Last week, a prank call with the European Central Bank’s Christine Lagarde revealed that the upcoming CBDC will have controls on how it is spent. This departs from what the UK has said about its own digital pound.
Recent words from the European Central Bank (ECB) suggest the digital euro might not be as unrestrained as its digital pound counterpart.
In a recent call with a comedian pretending to be Ukraine’s Volodoymr Zelensky, the chair of the ECB, Christine Lagarde, spoke about the EU’s upcoming Central Bank Digital Currency (CBDC). On the call, Europe’s top banker said she is “personally convinced that we have to move ahead” with the digital euro.
During the course of the interview, Lagarde admitted there will be an element of control on how people use the digital euro. “There will be control, you’re right. You’re completely right… [a] limited amount of control,” she said. “We are considering whether for very small amounts, anything that is around 300, 400 euros, we could have a mechanism where there is zero control. But that could be dangerous.”
An April 6 tweet from industry observer Watcher Guru mentioned Lagarde’s announcement of plans to launch a digital euro and noted that Lagarde “says there will be control over payments.” It also featured a brief clip of Lagarde elaborating on her plans in an interview.
During the interview, the senior banker indicated that we will know a lot more in October.
Lagarde has been a notable figure in global economics for some time, having previously been the French finance minister and the 11th Managing Director of the International Monetary Fund (IMF) from 2011 to 2019. She has occupied her most recent post as head of the ECB since November 2020. Her comments about control indicate that discussions about Europe’s CBDC being programmable and controllable are happening at very high levels.
But what is Lagarde talking about?
Control Over CBDCs
To summarize, a CBDC is a digital form of currency issued and backed by a country’s central bank. CBDCs are designed to operate similarly to physical currency, but in a digital format.
The European Union has been exploring the possibility of a “digital euro” since at least 2019. The 27-member bloc published its first preliminary report on the idea in October 2020. Its latest and most recent progress report came out in December 2022.
What Lagarde is referring to is the idea of a programmable CBDC, or a digital currency with in-built rules and restrictions. (Or the possibility that rules may come into play at a later date.)
Programmable CBDCs allow issuers to exert greater control over how the currency is spent. For example, a programmable digital euro could be programmed only to be spent on specific goods or services. Or within a particular area. This presents an opportunity for the EU to exert greater control over its internal economy. Proponents say that it will also make it harder for criminals to operate, although this is debatable.
Understandably, this increased control by issuers could lead to concerns over privacy and autonomy. Critics of CBDCs already have concerns about the possibility that they may play a role in surveillance.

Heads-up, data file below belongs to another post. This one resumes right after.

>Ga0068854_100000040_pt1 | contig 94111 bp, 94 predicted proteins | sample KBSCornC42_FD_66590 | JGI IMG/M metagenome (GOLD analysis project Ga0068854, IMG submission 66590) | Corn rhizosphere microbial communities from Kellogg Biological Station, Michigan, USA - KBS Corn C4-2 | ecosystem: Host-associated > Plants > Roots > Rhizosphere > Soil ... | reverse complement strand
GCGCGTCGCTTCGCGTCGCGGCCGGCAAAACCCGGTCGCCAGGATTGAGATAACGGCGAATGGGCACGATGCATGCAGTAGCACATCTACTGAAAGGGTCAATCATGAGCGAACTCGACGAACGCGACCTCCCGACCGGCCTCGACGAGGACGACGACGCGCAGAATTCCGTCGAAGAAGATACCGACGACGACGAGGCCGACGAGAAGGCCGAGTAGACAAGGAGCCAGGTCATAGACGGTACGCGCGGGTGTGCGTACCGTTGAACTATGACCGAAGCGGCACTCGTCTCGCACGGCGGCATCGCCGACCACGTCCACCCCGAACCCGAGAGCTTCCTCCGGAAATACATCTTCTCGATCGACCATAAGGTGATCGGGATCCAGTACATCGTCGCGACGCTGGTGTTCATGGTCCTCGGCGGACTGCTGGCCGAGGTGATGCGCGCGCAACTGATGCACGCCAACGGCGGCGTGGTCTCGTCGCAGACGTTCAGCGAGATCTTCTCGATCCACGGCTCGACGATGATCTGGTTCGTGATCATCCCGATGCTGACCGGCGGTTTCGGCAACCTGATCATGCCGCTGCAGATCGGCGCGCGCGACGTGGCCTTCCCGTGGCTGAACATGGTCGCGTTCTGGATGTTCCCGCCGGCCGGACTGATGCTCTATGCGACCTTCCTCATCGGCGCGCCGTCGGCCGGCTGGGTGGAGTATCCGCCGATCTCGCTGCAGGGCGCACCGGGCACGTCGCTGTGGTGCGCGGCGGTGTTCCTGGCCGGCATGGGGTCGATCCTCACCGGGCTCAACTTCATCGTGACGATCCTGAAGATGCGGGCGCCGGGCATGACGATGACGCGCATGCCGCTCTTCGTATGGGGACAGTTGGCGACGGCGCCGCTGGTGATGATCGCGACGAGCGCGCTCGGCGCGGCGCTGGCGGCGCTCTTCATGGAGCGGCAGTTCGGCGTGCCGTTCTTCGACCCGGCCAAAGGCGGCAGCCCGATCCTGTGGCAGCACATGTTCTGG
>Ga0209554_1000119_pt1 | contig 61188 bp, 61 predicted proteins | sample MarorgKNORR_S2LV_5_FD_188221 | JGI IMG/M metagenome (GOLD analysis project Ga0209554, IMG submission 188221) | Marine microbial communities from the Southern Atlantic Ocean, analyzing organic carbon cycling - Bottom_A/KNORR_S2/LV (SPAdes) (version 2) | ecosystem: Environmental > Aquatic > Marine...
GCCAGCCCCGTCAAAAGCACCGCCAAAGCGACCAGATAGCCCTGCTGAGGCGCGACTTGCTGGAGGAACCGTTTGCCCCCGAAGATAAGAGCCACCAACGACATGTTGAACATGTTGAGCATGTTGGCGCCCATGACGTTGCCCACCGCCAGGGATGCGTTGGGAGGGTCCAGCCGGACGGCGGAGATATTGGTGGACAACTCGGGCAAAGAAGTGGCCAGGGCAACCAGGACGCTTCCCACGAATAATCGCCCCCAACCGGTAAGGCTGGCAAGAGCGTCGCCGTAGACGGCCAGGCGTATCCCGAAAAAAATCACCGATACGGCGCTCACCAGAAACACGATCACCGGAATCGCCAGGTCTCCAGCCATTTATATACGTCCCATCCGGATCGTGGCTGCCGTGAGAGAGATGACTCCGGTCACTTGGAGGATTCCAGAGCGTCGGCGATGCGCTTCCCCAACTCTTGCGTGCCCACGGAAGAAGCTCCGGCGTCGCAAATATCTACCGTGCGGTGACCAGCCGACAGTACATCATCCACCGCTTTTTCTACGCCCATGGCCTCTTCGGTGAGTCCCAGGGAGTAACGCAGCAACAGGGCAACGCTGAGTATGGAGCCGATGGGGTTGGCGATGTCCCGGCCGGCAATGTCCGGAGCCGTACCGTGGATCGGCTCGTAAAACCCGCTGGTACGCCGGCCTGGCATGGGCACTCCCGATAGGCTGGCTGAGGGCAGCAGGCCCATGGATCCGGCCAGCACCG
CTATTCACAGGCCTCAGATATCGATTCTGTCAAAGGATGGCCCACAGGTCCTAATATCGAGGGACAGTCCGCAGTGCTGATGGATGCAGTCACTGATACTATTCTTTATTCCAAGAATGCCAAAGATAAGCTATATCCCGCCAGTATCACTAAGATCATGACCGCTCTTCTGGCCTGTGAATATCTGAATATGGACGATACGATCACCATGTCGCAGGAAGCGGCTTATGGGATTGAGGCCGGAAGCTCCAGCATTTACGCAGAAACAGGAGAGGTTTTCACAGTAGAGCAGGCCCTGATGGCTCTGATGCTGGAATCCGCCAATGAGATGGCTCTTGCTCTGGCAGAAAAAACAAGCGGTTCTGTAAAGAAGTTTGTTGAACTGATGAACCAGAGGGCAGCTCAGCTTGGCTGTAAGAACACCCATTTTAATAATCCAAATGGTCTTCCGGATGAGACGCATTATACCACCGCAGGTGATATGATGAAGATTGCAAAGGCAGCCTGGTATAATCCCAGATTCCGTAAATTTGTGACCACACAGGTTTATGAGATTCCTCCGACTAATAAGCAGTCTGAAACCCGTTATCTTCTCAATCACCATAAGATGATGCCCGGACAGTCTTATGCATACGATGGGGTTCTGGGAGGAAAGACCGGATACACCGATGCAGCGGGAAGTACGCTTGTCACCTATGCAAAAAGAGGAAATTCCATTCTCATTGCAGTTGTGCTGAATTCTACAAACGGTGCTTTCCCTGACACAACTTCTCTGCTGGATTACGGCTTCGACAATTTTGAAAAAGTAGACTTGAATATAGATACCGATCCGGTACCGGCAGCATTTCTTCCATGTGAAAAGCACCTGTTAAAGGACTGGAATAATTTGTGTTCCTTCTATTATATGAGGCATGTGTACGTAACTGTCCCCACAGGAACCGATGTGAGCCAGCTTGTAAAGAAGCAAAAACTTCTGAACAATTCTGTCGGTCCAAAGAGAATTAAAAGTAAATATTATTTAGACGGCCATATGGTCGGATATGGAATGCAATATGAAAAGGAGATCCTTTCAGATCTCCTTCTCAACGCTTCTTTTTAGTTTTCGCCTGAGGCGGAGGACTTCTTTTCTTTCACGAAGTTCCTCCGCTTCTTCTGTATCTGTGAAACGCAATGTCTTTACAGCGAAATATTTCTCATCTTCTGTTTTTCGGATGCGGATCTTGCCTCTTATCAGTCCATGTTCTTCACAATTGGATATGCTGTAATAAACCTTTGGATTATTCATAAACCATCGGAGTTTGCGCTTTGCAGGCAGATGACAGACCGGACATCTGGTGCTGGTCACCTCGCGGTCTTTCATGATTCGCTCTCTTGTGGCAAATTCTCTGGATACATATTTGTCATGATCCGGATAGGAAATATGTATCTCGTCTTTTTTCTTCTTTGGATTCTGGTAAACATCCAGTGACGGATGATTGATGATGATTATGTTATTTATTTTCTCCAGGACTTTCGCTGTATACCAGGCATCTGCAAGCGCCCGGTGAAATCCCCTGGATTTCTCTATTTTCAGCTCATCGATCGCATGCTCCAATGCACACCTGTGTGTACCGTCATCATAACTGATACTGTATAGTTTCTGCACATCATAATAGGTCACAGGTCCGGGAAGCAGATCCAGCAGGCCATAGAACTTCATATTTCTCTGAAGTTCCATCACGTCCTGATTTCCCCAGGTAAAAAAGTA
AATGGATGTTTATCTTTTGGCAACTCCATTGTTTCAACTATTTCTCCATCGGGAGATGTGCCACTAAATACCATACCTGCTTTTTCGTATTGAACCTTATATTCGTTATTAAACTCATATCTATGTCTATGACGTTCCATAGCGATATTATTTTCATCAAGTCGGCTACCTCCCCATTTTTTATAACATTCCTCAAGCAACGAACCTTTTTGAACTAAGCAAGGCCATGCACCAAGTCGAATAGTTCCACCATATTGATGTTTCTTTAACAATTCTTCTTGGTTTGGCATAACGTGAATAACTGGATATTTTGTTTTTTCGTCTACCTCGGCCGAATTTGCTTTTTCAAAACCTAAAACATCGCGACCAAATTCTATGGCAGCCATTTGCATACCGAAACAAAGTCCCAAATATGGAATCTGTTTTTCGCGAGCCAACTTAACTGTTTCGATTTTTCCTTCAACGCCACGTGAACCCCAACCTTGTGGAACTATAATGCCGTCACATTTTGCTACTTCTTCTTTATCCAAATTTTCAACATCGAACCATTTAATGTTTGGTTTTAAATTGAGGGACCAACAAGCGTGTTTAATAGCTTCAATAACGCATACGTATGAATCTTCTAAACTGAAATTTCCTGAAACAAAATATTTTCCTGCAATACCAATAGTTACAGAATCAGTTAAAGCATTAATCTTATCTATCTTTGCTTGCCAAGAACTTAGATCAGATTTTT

What About the UK?
The prospect of a programmable CBDC has raised concerns in the UK. (The UK is no longer part of the Euro area and has its own currency: the pound sterling.) A recent petition against a programmable CBDC on the UK’s official petition website garnered over 31,000 signatures. This was below the 100,000 threshold for it to come in for a debate in the House of Commons.
However, the government did choose to respond to the petition and made clear that:
The government has no plans to program any future UK central bank digital currency (CBDC) or restrict how money is spent.… Neither the Bank of England nor the government would be able to program CBDC or restrict how money is spent. If there was end-user demand for programmability features, then any programmability features would be designed by the private sector wallets, and users would have the option to use them if they so wished.
This is a starkly different approach from that of the EU, which is reportedly considering programmability into the heart of its CBDC. In the Bank of England’s most recent consultation paper on the digital pound, we learn that:
Recognizing, however, the fundamental importance of trust, the digital pound would be at least as private as current forms of digital money, such as bank accounts. Digital pound users would be able to make choices about the way their data is used.
What About Wallets?
What we know of the UK model so far is that it likely will resemble a public-private partnership. To access the digital pound, you will use a virtual wallet from a third-party provider.
You will also have to share a limited amount of personal information with your wallet provider. This is necessary to verify your identity and prevent financial crime or fraud. According to the Bank of England, you will enjoy the protection of data privacy regulations, and your personal information will not be shared with the Bank or the government.
From what we know, the Euro equivalent will not be too different. According to the latest progress report, “supervised intermediaries would perform all end-user facing roles such as opening… wallets and associated payment operations.”
However, the EU is still considering the extent of privacy it will offer to digital euro users. It has released a report outlining the options.
BeInCrypto has reached out to the ECB for comment on the future of its CBDC.
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